The third industrial revolution traces back to the late 1960's and The US Department of Defense’s Advanced Research Projects Agency Network (APARNET) which developed many of the protocols used for internet communications today. This era is defined by the rise of electronics, from personal computers to new technologies that enable automation of industrial processes. In Industry 3.0, we automate processes using logic processors and information technology. These processes often operate largely without human interference, but there is still a human aspect behind it. Although automated systems were in place, they still relied on human input and intervention. Advancements in telecommunications led the way for widespread globalization, which in turn enabled industries to offshore production to low-cost economies and radicalize business models worldwide. Industry 4.0 takes it to the next level by utilizing vast quantities of data on the production floor.
Representative Read: The World is Flat, Thomas Friedman
The main difference between industry 3.0 and industry 4.0 is the degree of automation. The current era is marked by digitalization, digital transformations, personal connected devices, data analytics, Artificial Intelligence (AI) technologies, automation, and Industrial Internet of Things (IoT). This exchange of information is made possible with the Industrial IoT. Key elements of Industry 4.0 include:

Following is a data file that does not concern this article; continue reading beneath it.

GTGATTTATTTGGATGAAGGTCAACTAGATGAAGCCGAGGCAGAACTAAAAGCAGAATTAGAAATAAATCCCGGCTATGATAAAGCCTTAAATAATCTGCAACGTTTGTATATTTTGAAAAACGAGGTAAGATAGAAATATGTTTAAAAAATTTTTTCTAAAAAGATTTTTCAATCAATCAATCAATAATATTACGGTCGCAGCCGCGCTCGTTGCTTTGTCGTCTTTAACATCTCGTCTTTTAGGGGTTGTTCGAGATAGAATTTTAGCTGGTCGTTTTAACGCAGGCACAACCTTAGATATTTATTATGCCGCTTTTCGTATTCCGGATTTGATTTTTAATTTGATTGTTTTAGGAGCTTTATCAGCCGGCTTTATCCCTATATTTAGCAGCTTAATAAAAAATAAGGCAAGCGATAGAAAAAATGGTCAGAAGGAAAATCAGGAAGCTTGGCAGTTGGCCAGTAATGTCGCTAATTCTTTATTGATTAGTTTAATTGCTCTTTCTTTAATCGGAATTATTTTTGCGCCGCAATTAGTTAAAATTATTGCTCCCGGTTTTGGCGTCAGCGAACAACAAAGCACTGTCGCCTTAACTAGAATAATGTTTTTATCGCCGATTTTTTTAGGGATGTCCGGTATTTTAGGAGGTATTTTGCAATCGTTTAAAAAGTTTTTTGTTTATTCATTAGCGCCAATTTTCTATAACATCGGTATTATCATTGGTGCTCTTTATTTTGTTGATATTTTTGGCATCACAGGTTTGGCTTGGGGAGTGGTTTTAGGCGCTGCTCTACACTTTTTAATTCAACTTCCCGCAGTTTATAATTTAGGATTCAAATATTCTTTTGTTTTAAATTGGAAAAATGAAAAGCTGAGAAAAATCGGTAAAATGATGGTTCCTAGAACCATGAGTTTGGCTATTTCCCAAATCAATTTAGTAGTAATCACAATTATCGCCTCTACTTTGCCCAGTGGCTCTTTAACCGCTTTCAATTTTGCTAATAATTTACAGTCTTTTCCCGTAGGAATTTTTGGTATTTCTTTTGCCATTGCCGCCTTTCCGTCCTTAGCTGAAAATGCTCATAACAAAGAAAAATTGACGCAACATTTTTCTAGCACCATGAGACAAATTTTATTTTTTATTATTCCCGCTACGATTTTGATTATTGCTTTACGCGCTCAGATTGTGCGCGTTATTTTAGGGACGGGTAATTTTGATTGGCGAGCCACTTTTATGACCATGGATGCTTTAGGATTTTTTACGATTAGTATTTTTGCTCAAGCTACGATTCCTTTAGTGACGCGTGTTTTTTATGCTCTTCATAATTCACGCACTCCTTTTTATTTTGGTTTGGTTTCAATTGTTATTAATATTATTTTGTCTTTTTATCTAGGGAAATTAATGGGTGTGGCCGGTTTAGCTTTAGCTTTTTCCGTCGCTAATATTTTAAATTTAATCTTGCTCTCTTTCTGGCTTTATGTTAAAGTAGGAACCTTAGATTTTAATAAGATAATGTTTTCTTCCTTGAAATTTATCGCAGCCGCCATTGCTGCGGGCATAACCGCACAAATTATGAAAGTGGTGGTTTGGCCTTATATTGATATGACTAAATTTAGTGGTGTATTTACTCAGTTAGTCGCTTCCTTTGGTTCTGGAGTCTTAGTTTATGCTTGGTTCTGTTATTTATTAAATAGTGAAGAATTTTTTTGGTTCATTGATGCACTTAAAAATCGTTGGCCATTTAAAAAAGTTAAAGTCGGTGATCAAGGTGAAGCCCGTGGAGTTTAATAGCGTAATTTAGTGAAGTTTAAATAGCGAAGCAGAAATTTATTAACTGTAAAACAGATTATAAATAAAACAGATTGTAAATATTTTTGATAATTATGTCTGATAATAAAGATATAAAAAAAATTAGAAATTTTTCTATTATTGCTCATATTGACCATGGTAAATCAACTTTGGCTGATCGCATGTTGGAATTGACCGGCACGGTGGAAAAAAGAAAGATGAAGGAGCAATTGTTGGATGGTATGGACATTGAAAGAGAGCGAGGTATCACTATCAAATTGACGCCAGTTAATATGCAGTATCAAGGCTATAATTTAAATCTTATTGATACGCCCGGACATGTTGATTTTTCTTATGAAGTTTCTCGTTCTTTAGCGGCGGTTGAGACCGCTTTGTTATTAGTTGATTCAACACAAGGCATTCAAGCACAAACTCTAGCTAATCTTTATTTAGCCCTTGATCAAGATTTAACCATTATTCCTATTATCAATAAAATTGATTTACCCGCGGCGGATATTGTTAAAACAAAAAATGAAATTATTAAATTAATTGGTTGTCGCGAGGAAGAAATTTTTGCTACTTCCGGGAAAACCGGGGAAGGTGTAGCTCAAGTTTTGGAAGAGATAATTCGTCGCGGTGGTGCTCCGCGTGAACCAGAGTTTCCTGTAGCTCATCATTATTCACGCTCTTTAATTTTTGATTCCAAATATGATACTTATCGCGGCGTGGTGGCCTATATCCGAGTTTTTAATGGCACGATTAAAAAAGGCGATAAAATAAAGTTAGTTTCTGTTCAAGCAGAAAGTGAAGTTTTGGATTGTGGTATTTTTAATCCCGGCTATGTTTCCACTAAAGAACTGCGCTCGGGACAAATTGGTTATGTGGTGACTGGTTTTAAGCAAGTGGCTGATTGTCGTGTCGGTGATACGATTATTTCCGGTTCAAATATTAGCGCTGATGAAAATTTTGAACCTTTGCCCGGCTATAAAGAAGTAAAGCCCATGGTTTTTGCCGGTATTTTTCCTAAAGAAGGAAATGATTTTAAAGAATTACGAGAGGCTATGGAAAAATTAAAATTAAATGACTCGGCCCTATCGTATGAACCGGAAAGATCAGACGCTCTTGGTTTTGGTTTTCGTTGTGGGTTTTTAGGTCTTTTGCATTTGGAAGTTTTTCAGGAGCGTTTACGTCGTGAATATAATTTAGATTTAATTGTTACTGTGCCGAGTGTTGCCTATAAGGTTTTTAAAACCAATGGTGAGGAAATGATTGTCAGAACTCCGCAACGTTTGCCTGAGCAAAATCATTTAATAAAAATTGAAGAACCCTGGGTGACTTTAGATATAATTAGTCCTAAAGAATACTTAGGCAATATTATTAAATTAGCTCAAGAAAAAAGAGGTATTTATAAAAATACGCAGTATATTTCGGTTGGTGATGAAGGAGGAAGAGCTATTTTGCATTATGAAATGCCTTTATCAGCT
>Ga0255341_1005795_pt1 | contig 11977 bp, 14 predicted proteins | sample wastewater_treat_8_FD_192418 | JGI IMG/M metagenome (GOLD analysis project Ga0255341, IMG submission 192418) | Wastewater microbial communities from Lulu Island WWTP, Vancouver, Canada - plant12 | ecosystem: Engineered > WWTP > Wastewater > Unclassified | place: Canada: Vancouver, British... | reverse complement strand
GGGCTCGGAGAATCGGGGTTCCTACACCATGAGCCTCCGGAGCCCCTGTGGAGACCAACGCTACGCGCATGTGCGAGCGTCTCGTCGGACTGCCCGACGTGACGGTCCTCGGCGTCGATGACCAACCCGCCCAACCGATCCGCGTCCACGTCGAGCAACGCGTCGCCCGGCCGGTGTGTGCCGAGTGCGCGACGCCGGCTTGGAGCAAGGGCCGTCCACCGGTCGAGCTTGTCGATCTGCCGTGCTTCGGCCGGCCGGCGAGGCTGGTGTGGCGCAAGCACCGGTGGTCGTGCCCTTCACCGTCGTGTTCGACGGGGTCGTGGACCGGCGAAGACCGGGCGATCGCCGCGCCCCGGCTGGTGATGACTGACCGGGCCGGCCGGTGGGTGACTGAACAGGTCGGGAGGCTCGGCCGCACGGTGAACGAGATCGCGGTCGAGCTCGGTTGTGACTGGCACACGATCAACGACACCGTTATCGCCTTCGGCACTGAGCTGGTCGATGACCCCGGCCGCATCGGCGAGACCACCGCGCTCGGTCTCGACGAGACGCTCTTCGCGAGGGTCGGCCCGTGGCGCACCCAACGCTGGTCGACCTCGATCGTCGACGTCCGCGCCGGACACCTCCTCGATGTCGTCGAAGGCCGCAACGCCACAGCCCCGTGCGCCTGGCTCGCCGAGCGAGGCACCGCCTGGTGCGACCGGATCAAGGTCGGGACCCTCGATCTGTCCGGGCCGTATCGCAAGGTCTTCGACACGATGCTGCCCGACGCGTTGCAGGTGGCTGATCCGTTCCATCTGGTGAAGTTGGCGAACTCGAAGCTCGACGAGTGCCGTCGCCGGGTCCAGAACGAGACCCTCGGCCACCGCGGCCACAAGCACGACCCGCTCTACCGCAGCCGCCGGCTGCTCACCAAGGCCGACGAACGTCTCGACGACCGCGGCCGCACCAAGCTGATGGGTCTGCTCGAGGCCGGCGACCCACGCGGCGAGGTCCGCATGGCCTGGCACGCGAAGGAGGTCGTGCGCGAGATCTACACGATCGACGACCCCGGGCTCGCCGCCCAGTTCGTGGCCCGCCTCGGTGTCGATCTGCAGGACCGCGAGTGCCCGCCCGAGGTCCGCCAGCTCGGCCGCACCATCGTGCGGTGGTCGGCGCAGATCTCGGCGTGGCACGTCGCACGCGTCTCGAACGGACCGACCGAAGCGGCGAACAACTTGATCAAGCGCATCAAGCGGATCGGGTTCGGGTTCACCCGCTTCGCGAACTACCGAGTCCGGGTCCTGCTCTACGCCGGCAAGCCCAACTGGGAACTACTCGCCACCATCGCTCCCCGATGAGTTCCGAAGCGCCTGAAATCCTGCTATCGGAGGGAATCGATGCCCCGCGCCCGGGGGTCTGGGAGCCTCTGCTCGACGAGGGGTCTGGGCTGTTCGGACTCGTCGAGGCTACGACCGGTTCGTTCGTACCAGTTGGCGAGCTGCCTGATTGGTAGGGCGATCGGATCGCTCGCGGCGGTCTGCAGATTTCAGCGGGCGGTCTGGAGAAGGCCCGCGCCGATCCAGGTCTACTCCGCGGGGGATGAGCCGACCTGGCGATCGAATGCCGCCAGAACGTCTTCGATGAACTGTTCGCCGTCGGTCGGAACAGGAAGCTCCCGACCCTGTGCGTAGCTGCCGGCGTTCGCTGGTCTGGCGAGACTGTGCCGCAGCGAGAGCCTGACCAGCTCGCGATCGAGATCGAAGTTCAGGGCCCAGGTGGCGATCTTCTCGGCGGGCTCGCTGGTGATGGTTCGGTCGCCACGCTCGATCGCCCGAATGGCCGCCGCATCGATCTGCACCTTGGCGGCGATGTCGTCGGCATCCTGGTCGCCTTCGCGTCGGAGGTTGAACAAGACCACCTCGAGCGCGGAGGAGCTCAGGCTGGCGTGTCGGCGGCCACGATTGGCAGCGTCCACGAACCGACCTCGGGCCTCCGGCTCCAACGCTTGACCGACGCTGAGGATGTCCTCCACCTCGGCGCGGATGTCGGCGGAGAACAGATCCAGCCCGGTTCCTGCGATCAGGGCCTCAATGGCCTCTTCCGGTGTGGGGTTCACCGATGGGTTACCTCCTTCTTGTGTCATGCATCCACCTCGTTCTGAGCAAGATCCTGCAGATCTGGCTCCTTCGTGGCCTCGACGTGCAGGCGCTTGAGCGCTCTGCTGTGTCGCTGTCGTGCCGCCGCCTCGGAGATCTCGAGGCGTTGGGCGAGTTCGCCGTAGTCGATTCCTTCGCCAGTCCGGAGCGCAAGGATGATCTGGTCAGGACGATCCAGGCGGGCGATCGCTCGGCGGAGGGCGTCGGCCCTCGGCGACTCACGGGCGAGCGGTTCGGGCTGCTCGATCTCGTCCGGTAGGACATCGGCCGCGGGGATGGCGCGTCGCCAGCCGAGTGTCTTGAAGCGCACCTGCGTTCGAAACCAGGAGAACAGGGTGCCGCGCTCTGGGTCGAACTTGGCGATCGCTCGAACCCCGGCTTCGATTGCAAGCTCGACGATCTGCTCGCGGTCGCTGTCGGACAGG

Industry 4.0 has potential to make the full shift to renewable energy sources - wind, sun, and geothermal energy - to power smart cities.
Representative Read: Manna, Marshall Brain; Natural Capitalism, Paul Hawken, Amory Lovins, Hunter Lovins
Founded in 2017 by Rainforest Partnership, World Rainforest Day recognizes standing, healthy forests as one of the most powerful and cost-effective climate change mitigation tools we have — and creates a global movement to protect and restore them.
We connect forest-focused organizations with new partners, non-environmental sectors to the forest, and aspiring rainforest guardians to impact pathways. Our partner network consists of rainforest organizations, indigenous groups, policy representatives, youth leaders, the private sector, creative guilds, and more, collaborating and innovating for more holistic forest protection.
(from WRD website)